Here we are just a few weeks into a new year and the flu epidemic has hit our country unusually hard. California has been so devastated that health officials now greet visitors at the airport and immediately hand them a return ticket along with a stern warning to "Go away. Everybody here is sick."
While I remain healthy for now, I have been reading enough about the influenza virus to know the symptoms:
- Runny nose
- Body aches
- The overwhelming desire to post explicit information of your illness on Facebook.
One recommendation for flu sufferers is to get plenty of rest. However, that hasn't stopped many of my Facebook friends from dragging themselves out of bed, firing up their computers and informing the entire cyber community, in graphic and often disgusting details, how their bodies currently feel. I won't embarrass any by quoting them by name -- after all they are "friends" -- but will include their geographic locations to illustrate how widespread the virus is.
"Nose is still stuffy and now I'm coughing up phlegm." (Nebraska)
"Did somebody turn my skin inside out? It hurts to type." (Connecticut)
"Fever is currently 102.3. It's gone up a degree since yesterday. Maybe it's time to call a doctor?" (Florida)
Yes, by all means call the doctor. Better yet, VISIT the doctor. Just do something, anything, to keep you from taking photos of your current medications and posting them on your Facebook wall, as one of my New York City friends recently did. Not knowing how to respond, I did what any concerned individual would do when learning about someone's flu diagnosis on Facebook: I texted her a quickly created Vine video of me opening a can of chicken soup and saying, "Here. Drink this" to the camera.
Don't get me wrong. I'm sympathetic to those suffering from flu, as I've had the bug before and know that, as a frequent business traveler, I'm probably one airline passenger, hotel room or subway pole away from catching the disease. But other than my immediate family or my physician, does anybody really need to know the severity of my night sweats or the side effects I endured when I took Nyquil? For the record, the latter could make you feel "really, really dizzy, like I'm flying through a tunnel with no way out." Thanks for that post, Arizona!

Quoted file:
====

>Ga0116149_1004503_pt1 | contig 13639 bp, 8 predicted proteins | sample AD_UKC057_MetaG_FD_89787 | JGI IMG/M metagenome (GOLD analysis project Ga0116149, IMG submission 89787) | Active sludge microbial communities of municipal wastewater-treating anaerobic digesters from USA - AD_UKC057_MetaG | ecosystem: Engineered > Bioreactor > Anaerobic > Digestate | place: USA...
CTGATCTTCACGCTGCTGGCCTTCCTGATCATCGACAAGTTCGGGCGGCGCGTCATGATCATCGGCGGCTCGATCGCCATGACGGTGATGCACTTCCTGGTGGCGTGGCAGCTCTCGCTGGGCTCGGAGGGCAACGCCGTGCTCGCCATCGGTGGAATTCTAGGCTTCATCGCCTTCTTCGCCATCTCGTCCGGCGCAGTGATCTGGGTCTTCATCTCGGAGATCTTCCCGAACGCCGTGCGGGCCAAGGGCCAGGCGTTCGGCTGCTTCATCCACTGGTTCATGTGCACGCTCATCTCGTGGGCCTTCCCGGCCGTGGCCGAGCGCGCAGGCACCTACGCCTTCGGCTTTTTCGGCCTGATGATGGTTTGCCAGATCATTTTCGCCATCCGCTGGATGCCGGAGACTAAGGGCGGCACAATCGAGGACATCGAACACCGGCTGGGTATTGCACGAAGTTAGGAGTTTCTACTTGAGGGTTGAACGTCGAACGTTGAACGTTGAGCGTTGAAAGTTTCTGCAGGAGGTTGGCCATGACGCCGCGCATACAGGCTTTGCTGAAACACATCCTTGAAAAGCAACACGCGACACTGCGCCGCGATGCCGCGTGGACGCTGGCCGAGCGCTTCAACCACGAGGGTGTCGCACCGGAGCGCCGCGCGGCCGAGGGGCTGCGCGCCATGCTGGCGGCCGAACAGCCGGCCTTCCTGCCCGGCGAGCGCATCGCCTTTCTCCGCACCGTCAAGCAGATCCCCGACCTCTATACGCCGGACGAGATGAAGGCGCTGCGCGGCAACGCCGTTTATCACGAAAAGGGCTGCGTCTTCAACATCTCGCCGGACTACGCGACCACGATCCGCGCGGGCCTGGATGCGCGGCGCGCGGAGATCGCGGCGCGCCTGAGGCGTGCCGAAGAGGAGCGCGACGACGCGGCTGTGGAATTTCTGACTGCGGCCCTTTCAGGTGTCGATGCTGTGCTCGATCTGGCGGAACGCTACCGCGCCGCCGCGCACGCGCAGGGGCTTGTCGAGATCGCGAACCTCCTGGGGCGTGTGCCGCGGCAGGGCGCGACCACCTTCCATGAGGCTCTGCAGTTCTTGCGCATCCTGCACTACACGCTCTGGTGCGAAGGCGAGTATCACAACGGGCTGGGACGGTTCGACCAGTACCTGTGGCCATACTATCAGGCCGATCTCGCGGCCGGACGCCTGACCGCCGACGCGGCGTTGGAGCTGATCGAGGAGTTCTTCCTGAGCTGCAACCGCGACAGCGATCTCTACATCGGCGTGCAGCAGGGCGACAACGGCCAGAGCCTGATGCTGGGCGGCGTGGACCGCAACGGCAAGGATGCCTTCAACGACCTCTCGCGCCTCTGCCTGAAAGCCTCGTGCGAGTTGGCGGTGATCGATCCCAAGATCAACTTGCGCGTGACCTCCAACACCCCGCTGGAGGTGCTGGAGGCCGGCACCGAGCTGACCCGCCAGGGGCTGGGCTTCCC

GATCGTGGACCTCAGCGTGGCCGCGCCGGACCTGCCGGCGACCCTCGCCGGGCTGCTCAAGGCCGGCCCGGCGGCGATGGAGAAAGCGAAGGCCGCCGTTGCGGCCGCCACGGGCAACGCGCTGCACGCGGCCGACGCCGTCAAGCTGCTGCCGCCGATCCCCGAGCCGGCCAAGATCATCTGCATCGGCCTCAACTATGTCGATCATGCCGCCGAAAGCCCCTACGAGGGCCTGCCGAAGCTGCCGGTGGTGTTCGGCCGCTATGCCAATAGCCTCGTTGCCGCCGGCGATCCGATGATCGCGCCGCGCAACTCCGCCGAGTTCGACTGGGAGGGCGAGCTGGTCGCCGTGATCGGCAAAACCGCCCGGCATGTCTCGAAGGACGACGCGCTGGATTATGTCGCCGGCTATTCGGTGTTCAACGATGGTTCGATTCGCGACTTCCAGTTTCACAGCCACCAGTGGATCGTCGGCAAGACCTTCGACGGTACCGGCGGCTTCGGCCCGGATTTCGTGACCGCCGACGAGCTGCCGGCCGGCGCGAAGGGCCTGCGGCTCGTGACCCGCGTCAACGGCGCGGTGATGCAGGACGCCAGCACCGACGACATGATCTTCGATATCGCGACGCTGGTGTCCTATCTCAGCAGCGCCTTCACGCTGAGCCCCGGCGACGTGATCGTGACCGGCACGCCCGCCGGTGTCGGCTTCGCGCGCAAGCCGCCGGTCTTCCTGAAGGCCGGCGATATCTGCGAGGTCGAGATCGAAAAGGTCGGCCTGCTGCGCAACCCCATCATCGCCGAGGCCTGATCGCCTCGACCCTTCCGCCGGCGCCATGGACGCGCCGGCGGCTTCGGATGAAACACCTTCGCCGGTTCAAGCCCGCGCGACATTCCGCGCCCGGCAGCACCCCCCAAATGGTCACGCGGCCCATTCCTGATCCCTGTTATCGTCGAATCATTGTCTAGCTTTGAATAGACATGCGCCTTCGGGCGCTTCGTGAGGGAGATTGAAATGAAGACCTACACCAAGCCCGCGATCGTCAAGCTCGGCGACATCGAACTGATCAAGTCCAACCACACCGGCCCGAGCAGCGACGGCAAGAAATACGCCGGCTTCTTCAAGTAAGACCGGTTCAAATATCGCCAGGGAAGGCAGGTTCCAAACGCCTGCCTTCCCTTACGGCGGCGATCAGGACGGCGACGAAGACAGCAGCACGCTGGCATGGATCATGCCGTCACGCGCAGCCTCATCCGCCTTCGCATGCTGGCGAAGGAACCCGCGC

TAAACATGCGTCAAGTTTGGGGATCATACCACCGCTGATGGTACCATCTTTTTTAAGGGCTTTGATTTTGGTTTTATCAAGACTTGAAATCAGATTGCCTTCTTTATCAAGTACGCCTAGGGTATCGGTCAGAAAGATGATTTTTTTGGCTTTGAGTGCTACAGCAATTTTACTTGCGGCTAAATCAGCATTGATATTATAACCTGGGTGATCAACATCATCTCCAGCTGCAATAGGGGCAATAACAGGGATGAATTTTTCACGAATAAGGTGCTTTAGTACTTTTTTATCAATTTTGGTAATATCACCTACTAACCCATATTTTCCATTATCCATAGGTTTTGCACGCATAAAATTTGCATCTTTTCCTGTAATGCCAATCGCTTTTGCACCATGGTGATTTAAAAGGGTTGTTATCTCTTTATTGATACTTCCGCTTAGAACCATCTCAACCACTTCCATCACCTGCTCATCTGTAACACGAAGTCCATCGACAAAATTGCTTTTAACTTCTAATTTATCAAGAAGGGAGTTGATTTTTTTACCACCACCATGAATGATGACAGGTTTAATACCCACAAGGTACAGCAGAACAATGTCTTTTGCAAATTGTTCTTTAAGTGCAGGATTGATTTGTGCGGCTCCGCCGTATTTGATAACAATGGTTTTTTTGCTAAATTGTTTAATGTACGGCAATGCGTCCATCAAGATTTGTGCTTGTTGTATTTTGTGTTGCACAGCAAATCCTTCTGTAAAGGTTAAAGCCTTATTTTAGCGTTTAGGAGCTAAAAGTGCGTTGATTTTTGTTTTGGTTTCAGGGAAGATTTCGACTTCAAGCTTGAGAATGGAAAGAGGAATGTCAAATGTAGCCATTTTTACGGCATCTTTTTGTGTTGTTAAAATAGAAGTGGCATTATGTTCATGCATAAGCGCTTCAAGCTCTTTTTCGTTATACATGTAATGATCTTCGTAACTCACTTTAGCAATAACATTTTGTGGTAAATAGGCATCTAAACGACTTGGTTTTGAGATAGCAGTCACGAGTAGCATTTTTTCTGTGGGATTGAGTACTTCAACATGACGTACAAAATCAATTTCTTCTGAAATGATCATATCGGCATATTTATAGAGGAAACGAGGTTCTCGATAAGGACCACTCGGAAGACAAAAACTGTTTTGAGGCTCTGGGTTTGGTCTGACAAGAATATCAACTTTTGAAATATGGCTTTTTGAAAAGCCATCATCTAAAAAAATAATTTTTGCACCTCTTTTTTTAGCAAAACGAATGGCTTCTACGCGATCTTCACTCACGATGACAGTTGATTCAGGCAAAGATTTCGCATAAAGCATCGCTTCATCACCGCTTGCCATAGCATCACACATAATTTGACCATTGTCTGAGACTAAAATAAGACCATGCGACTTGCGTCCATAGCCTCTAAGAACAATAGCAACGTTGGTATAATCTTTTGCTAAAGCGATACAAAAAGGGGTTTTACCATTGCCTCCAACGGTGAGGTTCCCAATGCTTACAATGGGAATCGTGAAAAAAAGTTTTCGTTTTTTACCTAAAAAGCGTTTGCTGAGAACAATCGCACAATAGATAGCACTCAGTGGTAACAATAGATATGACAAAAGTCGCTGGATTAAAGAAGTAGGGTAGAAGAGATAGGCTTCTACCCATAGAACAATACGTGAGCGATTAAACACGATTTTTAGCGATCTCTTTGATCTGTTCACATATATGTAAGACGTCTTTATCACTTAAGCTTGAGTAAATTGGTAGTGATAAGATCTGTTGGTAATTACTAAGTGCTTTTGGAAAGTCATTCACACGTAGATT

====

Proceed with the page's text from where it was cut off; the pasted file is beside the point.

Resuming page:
I do have several Facebook friends who have suffered from serious conditions -- breast cancer and a brain tumor just to name two -- and have read with interest the blogs, posts and updates about their health battles. However, with rare exceptions, the flu is not a serious illness. Rather, it's a nuisance that eventually goes away and will probably disappear faster if its victims take naps instead of spending hours attempting to change their Facebook status from "married" to "feel like dog crap."
During the 2012 presidential election race, I actually unfriended several people from my Facebook community, for I had grown weary of reading their constant, vicious political rants about both candidates. Other friends I kept but blocked their posts from my wall until all the votes were tallied. I have contemplated doing the same with my flu-ridden friends, but that seems a bit harsh. It's not nice to kick people when they're down, particularly when they have a sore throat that "feels like I swallowed a case of razor blades. " (Oregon)
So , even though I do not have a medical degree, I am prescribing the following to all my friends suffering from flu:
- Drink plenty of liquids
- Get lots of rest
- Wash your hands frequently
- Don't let those hands anywhere near an Internet-enabled device
Now it's time to pack my bags for a trip to San Jose. Wait, I just sneezed. Ewwww, you're not going to believe what just came out of my nose. It looks like, like...
On second thought, never mind.
Follow Greg Schwem on Twitter: www.twitter.com/corpcomic